Wisdom Ekpot
Sep 1, 2020 ⋅ 5 min read

Building a password hasher in Node.js

Wisdom Ekpot A student of Ibom Metropolitan Polytechnic studying computer engineering, Wisdom has been writing JavaScript for two years, focusing on Vue.js, Angular, and Express.js.

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4 Replies to "Building a password hasher in Node.js"

  1. Copied from: https://www.echojs.com/comment/37385/1

    Okay… while this is kind of correct, I would empatically NOT follow this advice.

    First, sha512 is *not* sufficient for a hash, there are specific algorithms that will use sha256/512 as an underlying hash with thousands of iterations in order to create an appropriate hash.

    Second, the “rounds” for a salt is a total abuse of the term. The “rounds” in a password hash has to do with the number of cycles to perform on a passphrase hash.

    Third, you don’t need to convert to a hex string when passing the salt to the hashing algorithm, it can stay an ArrayBuffer/Buffer.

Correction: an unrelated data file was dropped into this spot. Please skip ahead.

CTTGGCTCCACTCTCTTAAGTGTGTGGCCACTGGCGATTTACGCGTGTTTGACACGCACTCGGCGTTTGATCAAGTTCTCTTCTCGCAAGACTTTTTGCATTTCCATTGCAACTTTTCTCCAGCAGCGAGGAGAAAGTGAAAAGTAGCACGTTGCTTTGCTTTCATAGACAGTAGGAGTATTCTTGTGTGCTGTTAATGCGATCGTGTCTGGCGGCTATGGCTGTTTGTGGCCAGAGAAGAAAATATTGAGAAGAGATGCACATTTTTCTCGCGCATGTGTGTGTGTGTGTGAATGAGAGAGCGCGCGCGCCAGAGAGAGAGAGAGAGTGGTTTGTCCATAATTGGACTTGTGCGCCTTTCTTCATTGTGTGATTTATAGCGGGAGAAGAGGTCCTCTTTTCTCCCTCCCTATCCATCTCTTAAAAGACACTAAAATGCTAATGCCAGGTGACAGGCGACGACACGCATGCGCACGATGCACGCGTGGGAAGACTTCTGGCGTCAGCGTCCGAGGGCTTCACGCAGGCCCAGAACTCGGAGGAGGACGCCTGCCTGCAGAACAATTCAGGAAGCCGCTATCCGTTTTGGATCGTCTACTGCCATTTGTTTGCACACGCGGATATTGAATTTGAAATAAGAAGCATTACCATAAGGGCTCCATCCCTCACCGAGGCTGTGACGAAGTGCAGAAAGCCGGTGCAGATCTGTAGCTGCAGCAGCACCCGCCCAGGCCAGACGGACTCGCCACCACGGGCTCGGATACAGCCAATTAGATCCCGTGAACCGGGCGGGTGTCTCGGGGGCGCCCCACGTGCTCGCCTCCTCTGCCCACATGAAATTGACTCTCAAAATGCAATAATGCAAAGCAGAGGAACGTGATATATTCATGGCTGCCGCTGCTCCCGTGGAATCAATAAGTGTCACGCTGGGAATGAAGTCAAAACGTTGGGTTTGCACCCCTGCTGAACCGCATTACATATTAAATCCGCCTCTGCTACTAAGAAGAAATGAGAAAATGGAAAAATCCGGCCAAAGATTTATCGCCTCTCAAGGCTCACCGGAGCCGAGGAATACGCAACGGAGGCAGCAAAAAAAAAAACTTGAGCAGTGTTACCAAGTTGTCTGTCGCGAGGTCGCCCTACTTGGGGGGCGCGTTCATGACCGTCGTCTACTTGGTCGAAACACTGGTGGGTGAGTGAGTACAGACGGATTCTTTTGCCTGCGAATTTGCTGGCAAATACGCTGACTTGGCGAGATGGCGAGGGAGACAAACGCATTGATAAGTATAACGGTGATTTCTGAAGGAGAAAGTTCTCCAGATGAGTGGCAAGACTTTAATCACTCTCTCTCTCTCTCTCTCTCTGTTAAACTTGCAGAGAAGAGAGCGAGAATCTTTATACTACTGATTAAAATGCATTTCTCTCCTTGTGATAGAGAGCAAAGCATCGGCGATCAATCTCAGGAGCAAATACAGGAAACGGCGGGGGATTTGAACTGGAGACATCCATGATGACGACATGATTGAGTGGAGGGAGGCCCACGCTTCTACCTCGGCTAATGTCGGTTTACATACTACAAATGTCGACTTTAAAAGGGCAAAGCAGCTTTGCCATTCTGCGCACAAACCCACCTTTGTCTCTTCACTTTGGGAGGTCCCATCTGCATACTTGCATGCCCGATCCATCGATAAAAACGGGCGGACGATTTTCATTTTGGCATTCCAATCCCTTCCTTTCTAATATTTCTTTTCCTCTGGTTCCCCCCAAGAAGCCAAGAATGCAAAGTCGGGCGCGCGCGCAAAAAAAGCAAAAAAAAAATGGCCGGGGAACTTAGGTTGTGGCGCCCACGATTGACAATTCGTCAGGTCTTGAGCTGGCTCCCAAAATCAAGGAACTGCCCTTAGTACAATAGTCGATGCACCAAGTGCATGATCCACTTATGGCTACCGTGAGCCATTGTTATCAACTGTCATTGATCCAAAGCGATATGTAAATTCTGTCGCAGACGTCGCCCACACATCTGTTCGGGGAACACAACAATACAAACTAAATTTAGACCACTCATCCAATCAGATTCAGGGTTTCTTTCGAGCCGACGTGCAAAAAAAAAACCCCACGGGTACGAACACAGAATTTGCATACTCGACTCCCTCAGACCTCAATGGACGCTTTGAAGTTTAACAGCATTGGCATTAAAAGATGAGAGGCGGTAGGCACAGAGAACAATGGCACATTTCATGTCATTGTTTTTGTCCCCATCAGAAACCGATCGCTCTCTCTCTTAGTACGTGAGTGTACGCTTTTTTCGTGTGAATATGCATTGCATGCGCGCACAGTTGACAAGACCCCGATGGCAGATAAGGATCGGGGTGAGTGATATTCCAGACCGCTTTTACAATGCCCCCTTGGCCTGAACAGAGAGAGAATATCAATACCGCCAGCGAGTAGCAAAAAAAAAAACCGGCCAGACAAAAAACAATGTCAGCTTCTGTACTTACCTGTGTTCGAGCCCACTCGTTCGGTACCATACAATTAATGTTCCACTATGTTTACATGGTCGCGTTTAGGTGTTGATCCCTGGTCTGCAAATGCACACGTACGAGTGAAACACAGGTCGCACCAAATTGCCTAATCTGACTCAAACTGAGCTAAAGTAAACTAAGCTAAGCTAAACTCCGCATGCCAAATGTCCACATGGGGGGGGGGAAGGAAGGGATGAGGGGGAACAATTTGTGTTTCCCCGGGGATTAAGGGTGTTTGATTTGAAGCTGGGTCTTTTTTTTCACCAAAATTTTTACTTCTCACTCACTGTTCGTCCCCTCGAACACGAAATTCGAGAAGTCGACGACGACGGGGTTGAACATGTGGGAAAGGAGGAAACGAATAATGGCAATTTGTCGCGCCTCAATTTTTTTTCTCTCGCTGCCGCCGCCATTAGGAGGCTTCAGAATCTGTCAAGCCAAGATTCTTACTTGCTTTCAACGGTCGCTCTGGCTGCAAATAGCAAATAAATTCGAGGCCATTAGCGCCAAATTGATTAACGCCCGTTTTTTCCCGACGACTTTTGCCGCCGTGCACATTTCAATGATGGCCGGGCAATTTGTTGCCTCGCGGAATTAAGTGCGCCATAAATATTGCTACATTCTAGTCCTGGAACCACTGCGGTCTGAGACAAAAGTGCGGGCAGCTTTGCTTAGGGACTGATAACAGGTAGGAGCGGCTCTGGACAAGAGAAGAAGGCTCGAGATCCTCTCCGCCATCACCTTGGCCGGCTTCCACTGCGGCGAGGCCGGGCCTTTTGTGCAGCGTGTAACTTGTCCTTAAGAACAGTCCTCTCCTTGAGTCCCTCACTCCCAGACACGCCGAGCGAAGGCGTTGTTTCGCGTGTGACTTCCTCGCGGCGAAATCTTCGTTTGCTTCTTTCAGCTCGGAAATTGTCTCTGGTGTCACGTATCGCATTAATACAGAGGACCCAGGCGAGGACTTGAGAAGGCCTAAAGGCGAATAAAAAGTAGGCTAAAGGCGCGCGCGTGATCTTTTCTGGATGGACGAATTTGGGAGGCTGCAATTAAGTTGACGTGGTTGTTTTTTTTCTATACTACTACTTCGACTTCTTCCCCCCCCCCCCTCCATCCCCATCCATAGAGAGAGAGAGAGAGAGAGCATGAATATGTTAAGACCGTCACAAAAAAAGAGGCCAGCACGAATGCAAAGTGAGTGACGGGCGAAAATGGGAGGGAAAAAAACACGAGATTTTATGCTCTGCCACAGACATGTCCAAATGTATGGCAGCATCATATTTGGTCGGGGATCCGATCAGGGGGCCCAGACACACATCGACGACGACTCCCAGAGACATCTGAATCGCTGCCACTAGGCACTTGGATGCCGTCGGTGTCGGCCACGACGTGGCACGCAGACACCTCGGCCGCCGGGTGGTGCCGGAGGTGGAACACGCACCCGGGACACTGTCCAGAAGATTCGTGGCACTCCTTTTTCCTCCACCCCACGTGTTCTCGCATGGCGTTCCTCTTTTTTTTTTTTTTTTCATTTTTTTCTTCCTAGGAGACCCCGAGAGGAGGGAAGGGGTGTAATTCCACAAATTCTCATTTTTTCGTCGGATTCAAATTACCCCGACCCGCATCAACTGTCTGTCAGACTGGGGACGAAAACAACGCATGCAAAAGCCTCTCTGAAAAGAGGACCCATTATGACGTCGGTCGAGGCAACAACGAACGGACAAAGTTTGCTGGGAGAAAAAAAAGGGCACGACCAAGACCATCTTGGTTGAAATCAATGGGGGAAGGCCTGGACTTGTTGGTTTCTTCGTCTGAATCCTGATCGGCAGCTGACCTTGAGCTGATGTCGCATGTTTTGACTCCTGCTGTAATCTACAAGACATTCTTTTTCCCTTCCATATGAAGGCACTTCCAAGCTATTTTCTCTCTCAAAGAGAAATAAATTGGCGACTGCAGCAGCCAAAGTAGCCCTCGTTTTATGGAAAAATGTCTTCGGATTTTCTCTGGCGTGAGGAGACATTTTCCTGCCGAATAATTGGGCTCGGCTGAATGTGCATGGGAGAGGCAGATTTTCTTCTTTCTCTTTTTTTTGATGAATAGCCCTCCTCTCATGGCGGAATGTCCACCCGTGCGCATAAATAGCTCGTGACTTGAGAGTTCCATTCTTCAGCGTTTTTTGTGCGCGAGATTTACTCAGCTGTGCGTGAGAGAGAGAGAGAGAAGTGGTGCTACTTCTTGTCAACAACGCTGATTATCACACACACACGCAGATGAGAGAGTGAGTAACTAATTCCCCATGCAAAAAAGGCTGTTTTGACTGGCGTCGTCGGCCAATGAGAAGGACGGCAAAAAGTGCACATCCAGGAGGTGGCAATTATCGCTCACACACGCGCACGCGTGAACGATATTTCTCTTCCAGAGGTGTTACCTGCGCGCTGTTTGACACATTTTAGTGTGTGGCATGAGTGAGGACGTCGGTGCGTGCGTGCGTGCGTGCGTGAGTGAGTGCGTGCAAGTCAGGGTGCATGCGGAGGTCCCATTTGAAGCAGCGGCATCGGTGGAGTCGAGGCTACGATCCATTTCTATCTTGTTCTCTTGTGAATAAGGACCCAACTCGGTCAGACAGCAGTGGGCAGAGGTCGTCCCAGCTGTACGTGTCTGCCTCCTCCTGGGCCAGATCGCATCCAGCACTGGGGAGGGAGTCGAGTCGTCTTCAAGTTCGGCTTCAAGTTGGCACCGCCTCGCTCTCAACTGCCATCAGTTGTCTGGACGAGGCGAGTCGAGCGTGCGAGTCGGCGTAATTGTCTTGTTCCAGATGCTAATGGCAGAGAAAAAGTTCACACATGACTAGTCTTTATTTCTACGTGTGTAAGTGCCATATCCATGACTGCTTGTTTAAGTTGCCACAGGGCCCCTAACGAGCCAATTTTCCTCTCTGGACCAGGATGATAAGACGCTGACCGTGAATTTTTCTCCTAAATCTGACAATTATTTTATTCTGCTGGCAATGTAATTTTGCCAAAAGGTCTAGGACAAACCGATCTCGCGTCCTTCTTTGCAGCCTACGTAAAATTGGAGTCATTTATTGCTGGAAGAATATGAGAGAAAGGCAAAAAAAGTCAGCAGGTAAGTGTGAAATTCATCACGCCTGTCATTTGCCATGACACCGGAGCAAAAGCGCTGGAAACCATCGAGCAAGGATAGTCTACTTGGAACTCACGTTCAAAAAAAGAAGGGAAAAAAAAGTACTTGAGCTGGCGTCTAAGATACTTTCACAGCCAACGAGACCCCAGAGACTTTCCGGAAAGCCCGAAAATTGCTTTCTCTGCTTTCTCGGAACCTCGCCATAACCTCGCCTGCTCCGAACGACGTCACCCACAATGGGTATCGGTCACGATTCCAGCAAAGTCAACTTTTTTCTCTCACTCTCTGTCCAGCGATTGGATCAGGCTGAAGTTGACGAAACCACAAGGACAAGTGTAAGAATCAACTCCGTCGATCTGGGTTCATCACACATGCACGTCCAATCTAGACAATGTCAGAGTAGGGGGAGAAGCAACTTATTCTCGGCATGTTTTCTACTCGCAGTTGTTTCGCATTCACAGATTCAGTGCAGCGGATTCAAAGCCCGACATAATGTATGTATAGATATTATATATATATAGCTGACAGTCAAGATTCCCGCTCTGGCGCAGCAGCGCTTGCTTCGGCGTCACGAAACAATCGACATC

Fourth, the length of the salt should match the bit length of the underlying hashing algorithm to ensure than at least a full working buffer goes into the algorithm to offset for short-ish passphrases.

    Here’s a better example to work from:


    Though, you may want to use something other than pbkdf2, the example above was using it because of legal requirements and that the algorithm is supported by node in the box.

  2. It is quite obvious that when it has to do with hashing in Node.js, it is recommended to use packages like bcrypt or Argon2. The article was basically to explain how bcrypt works and how to build something similar. It is stated in the conclusion that this has some flaws and wouldn’t be recommended for production.

  3. He was just explaining how salting works in Node.js crypto, inasmuch he stated that this isn’t safe to do in production.
    Also, how is the ’rounds’ a waste of term? Could you explain further?
    Converting to a hex string is just by choice.

  4. Thank you for bringing up some of the flaws with this! Adding onto the list of issues, the hash comparison here is not time safe and is vulnerable to a timing-based side-channel information leak.

    Also, NIST recommends at least 128-bits for a salt.

    Something like Argon2 would be ideal for passwords. If you have to stay within the scope of the SHA-family, then use a keccak construction like SHA3-512 (supported by NodeJS 10+), and use a minimum of 1,000 rounds/iterations, but ideally, go with something higher. And as mentioned above, use PBKDF2.

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